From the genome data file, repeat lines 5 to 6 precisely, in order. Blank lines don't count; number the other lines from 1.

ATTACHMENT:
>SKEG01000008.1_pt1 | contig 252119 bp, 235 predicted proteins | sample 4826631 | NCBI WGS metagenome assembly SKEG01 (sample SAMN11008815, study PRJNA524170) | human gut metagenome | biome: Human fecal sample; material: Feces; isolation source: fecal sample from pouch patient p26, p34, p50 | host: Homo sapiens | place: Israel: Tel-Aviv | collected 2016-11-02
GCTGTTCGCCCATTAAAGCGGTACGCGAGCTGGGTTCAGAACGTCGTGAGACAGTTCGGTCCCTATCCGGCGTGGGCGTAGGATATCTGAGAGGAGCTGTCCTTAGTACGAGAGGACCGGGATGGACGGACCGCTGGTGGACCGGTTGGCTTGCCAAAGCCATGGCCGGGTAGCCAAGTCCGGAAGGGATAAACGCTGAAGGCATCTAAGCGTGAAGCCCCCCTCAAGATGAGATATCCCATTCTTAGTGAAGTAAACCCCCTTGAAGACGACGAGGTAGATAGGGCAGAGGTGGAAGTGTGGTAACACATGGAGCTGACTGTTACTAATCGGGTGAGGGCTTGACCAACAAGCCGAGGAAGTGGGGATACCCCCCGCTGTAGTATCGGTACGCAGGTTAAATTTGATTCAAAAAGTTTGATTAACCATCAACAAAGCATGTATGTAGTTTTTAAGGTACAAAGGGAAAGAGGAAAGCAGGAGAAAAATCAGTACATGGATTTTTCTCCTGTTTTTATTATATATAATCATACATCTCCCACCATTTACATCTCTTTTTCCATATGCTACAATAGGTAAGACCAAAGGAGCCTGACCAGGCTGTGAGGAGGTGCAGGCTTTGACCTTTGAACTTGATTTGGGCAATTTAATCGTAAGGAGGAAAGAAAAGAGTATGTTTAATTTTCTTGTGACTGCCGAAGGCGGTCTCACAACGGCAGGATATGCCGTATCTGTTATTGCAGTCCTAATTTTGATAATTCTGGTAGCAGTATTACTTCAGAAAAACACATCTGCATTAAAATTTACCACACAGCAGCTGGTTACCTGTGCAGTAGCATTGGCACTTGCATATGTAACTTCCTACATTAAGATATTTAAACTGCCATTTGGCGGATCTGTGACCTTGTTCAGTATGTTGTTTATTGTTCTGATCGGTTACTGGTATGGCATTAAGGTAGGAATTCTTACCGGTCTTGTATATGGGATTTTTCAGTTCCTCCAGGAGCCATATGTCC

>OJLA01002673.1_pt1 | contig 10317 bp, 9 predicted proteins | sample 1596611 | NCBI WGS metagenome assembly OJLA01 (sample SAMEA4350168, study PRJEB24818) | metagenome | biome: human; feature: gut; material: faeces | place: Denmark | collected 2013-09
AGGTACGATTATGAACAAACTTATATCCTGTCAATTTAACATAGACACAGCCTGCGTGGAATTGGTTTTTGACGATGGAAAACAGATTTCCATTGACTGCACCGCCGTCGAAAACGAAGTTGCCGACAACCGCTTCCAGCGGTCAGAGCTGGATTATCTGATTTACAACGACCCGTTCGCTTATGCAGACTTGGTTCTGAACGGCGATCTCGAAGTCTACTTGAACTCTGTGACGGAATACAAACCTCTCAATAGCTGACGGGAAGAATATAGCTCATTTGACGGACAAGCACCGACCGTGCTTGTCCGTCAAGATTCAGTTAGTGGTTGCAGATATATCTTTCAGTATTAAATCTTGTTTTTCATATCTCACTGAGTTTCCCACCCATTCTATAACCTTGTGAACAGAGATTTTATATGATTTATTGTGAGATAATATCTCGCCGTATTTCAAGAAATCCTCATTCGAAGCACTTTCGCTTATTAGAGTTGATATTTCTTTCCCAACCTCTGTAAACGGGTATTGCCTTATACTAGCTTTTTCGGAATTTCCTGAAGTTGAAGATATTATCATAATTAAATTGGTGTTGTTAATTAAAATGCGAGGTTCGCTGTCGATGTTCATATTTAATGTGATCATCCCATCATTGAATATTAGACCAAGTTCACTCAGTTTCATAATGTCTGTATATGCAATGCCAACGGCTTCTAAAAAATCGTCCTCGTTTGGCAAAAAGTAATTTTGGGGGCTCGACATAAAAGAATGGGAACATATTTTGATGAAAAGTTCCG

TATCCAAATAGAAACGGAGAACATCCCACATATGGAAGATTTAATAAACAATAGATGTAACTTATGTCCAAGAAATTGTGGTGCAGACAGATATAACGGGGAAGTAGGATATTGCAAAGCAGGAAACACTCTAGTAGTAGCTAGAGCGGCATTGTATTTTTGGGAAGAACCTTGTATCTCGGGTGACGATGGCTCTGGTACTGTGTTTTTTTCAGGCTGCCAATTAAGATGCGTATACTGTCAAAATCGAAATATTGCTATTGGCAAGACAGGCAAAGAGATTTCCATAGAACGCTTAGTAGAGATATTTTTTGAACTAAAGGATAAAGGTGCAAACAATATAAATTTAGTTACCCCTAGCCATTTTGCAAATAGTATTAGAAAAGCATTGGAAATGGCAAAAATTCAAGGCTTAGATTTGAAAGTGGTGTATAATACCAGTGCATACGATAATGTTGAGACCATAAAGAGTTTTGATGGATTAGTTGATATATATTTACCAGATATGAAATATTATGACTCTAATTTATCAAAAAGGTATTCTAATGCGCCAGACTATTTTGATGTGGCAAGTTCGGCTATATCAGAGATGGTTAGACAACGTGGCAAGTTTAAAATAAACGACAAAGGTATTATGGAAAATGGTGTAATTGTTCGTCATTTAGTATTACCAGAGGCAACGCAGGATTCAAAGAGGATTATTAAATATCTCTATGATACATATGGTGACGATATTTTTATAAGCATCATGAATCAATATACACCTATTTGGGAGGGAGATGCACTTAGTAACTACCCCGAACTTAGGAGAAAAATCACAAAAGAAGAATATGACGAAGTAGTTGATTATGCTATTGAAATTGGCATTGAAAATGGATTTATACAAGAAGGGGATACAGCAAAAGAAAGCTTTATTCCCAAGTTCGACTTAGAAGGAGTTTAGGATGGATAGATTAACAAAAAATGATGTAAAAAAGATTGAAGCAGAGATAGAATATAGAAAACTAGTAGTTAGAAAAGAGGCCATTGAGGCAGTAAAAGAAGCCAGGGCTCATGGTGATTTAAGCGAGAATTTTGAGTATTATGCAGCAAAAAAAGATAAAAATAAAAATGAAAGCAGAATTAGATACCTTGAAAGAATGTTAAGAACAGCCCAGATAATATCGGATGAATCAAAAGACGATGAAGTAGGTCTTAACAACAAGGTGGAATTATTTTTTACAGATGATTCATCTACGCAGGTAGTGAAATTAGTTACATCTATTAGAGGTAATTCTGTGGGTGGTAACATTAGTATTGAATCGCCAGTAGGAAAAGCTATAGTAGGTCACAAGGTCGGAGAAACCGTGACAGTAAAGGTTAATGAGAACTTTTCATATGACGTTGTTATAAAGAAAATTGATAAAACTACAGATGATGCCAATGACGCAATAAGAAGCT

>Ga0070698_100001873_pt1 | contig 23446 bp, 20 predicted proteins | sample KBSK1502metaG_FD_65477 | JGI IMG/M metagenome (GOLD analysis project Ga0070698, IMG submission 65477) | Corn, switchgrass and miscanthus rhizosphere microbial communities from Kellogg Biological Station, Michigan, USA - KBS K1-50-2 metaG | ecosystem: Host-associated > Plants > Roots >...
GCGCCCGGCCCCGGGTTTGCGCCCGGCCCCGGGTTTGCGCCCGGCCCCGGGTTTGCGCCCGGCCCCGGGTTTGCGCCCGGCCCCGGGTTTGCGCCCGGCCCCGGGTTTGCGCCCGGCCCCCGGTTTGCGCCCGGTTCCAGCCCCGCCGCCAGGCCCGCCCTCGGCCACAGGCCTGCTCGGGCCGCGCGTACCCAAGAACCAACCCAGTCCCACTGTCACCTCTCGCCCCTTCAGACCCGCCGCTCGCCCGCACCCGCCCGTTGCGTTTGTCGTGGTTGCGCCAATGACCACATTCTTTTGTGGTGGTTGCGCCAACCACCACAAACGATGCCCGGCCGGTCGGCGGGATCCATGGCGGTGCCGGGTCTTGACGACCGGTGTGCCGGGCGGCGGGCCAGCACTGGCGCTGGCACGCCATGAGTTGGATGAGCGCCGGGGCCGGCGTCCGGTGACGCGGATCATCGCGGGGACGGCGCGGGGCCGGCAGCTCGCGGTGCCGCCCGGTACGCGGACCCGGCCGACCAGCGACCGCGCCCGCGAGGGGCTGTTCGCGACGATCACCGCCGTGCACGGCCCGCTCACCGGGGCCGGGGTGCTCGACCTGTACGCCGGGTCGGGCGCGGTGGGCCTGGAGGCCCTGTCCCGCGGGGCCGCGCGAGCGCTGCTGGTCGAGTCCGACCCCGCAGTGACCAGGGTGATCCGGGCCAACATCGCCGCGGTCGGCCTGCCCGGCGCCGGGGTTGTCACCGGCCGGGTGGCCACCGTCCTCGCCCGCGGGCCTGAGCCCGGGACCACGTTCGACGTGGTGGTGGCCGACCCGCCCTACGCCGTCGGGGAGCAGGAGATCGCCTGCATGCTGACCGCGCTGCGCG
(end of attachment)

TATCCAAATAGAAACGGAGAACATCCCACATATGGAAGATTTAATAAACAATAGATGTAACTTATGTCCAAGAAATTGTGGTGCAGACAGATATAACGGGGAAGTAGGATATTGCAAAGCAGGAAACACTCTAGTAGTAGCTAGAGCGGCATTGTATTTTTGGGAAGAACCTTGTATCTCGGGTGACGATGGCTCTGGTACTGTGTTTTTTTCAGGCTGCCAATTAAGATGCGTATACTGTCAAAATCGAAATATTGCTATTGGCAAGACAGGCAAAGAGATTTCCATAGAACGCTTAGTAGAGATATTTTTTGAACTAAAGGATAAAGGTGCAAACAATATAAATTTAGTTACCCCTAGCCATTTTGCAAATAGTATTAGAAAAGCATTGGAAATGGCAAAAATTCAAGGCTTAGATTTGAAAGTGGTGTATAATACCAGTGCATACGATAATGTTGAGACCATAAAGAGTTTTGATGGATTAGTTGATATATATTTACCAGATATGAAATATTATGACTCTAATTTATCAAAAAGGTATTCTAATGCGCCAGACTATTTTGATGTGGCAAGTTCGGCTATATCAGAGATGGTTAGACAACGTGGCAAGTTTAAAATAAACGACAAAGGTATTATGGAAAATGGTGTAATTGTTCGTCATTTAGTATTACCAGAGGCAACGCAGGATTCAAAGAGGATTATTAAATATCTCTATGATACATATGGTGACGATATTTTTATAAGCATCATGAATCAATATACACCTATTTGGGAGGGAGATGCACTTAGTAACTACCCCGAACTTAGGAGAAAAATCACAAAAGAAGAATATGACGAAGTAGTTGATTATGCTATTGAAATTGGCATTGAAAATGGATTTATACAAGAAGGGGATACAGCAAAAGAAAGCTTTATTCCCAAGTTCGACTTAGAAGGAGTTTAGGATGGATAGATTAACAAAAAATGATGTAAAAAAGATTGAAGCAGAGATAGAATATAGAAAACTAGTAGTTAGAAAAGAGGCCATTGAGGCAGTAAAAGAAGCCAGGGCTCATGGTGATTTAAGCGAGAATTTTGAGTATTATGCAGCAAAAAAAGATAAAAATAAAAATGAAAGCAGAATTAGATACCTTGAAAGAATGTTAAGAACAGCCCAGATAATATCGGATGAATCAAAAGACGATGAAGTAGGTCTTAACAACAAGGTGGAATTATTTTTTACAGATGATTCATCTACGCAGGTAGTGAAATTAGTTACATCTATTAGAGGTAATTCTGTGGGTGGTAACATTAGTATTGAATCGCCAGTAGGAAAAGCTATAGTAGGTCACAAGGTCGGAGAAACCGTGACAGTAAAGGTTAATGAGAACTTTTCATATGACGTTGTTATAAAGAAAATTGATAAAACTACAGATGATGCCAATGACGCAATAAGAAGCT

>Ga0070698_100001873_pt1 | contig 23446 bp, 20 predicted proteins | sample KBSK1502metaG_FD_65477 | JGI IMG/M metagenome (GOLD analysis project Ga0070698, IMG submission 65477) | Corn, switchgrass and miscanthus rhizosphere microbial communities from Kellogg Biological Station, Michigan, USA - KBS K1-50-2 metaG | ecosystem: Host-associated > Plants > Roots >...